I like BBQ Beef Super Noodles, but they don't taste the same as they used to. The flavour sachet is not as strong as it used to be (maybe they use more filler nowadays).

I can buy plain egg noodles, but how can I make the seasoning?

The ingredients are listed as:

Noodles (Water, Wheat Flour, Palm Oil, Antioxidants (Butylated Hydroxyanisole, Citric Acid, Propyl Gallate)), Sugar, Acidity Regulator (Sodium Diacetate), Salt, Skimmed Milk Powder, Flavour Enhancers (Monosodium Glutamate, Disodium 5’-ribonucleotides), Yeast Extract, Sour Cream Powder (Milk), Onion Powder, Garlic Powder, Tomato Powder, Citric Acid, Tartaric Acid, Flavouring, Colour (Paprika Extract), Spices, Anti-caking Agents (Silicon Dioxide, Tricalcium Phosphate), Rapeseed Oil, Celery, Wheat Flour.

I suspect I won't be needing any of those chemicals!

  • 1
    First thing that comes to mind: instant brooth? There seem to be BBQ-Style Beef flavored Broth available, the other idea that comes to mind is "regular" beef brooth plus liquid smoke aroma. If that still comes on too weak, you can always try adding chilly, cayenne pepper or whatever you still believe is missing.
    – Layna
    Commented Sep 7, 2015 at 13:42
  • 7
    "I suspect I won't be needing any of those chemicals" - on the contrary, that's what determines how strong it tastes to you, especially the monosodium glutamate. It is also possible that it doesn't taste less strong that it used to, but that you just grew accustomed to the taste, a very common process known as hedonic adaptation.
    – rumtscho
    Commented Sep 7, 2015 at 13:55

4 Answers 4


Find a good Asian food market. They should sell small jars, tins, or liquid in sachets of soup flavours.

I find the jars most convenient. About a teaspoon per serving is plenty, store in the fridge after opening.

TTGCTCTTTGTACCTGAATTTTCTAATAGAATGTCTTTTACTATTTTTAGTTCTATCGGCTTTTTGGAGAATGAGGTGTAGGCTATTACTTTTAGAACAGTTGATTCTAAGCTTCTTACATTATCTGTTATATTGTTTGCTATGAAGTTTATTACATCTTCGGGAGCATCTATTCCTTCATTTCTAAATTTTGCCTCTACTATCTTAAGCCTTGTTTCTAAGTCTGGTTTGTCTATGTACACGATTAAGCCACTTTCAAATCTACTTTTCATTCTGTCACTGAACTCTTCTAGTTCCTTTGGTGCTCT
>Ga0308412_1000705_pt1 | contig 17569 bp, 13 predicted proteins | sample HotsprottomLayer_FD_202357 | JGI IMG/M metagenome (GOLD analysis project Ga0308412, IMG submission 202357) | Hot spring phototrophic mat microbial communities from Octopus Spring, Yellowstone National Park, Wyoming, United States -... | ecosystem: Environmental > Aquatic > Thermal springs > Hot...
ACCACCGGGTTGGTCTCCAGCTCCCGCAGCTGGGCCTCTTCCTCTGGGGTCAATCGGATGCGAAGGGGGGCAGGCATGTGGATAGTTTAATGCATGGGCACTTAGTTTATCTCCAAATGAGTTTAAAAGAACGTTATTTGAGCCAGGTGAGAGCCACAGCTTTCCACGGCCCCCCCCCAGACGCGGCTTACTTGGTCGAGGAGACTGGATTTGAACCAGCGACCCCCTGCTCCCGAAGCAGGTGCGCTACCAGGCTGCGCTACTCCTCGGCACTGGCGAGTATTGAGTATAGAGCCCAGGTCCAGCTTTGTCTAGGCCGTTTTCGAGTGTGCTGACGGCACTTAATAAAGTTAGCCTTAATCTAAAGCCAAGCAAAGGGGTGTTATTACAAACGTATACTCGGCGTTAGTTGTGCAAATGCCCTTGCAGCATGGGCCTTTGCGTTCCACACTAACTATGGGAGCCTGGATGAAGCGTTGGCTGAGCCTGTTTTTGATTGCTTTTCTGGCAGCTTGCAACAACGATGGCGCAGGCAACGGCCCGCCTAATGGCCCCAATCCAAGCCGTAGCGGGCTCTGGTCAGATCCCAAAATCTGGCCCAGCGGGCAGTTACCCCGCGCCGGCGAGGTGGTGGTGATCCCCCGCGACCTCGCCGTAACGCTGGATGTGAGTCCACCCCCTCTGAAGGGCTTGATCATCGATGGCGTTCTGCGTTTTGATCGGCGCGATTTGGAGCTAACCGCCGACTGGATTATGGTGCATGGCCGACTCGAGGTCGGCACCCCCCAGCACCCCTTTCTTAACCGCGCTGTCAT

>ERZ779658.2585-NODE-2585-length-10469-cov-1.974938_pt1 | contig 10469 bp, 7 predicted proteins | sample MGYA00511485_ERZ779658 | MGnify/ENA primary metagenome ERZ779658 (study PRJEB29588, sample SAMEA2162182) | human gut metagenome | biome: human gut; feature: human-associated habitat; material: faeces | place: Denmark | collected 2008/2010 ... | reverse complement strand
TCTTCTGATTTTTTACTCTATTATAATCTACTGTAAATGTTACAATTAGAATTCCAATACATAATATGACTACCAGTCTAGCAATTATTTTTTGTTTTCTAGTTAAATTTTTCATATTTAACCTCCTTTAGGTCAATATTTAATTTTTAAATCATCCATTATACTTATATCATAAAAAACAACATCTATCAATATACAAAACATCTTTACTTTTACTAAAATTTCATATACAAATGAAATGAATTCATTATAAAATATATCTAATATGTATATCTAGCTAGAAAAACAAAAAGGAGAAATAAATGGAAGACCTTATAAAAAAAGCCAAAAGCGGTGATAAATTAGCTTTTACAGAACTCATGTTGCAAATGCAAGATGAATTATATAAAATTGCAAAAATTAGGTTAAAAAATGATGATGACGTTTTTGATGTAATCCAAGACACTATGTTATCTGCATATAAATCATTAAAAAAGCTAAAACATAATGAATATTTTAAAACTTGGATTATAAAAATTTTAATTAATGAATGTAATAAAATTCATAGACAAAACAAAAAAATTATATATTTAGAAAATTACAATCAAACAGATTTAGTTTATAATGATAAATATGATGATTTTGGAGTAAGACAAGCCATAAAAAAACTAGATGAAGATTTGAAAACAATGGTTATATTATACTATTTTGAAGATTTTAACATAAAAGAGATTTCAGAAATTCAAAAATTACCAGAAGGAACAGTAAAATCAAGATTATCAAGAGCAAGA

Some of the liquid in sachets can be the most authentic for the Asian style, but for just a beefy broth, one of the jars will do fine.

If you like a more tomato flavour, buy bulk cans of tomato paste, freeze in ice cube trays, then bag in zip style freezer bags. One or two cubes per serving works fine, and they just melt into the hot noodle soup base.

Use low salt noodles, as most of the soup flavours are very salty for preservation reasons.

Here are some examples I use. Click on pictures for full size view.

Pho soup base Sichuan Hot & Spicy

Tom Yum Paste

  • Those are all great flavours, but they're not the one the poster was asking for.
    – dopiaza
    Commented Oct 10, 2015 at 23:44
  • @dopiaza I didn't say they were? I doubt it's possible to be 100% same, but the Pho soup + tomato paste would be similar
    – TFD
    Commented Oct 11, 2015 at 0:05
  • 1
    It's a while since I ate Beef-flavoured Batchelors Super Noodles, but I seem to recall that the beef flavour was something akin to Beef flavoured crisps. Very different from any real Asian instant ramen I've ever had. The pho base sounds like it might be a possibility, if he could get it, but I've never seen it here in the UK - I'd love to give that a whirl though. I really do think his best bet is Marmite. FWIW, Batchelors are very low down on my list of favourite noodles...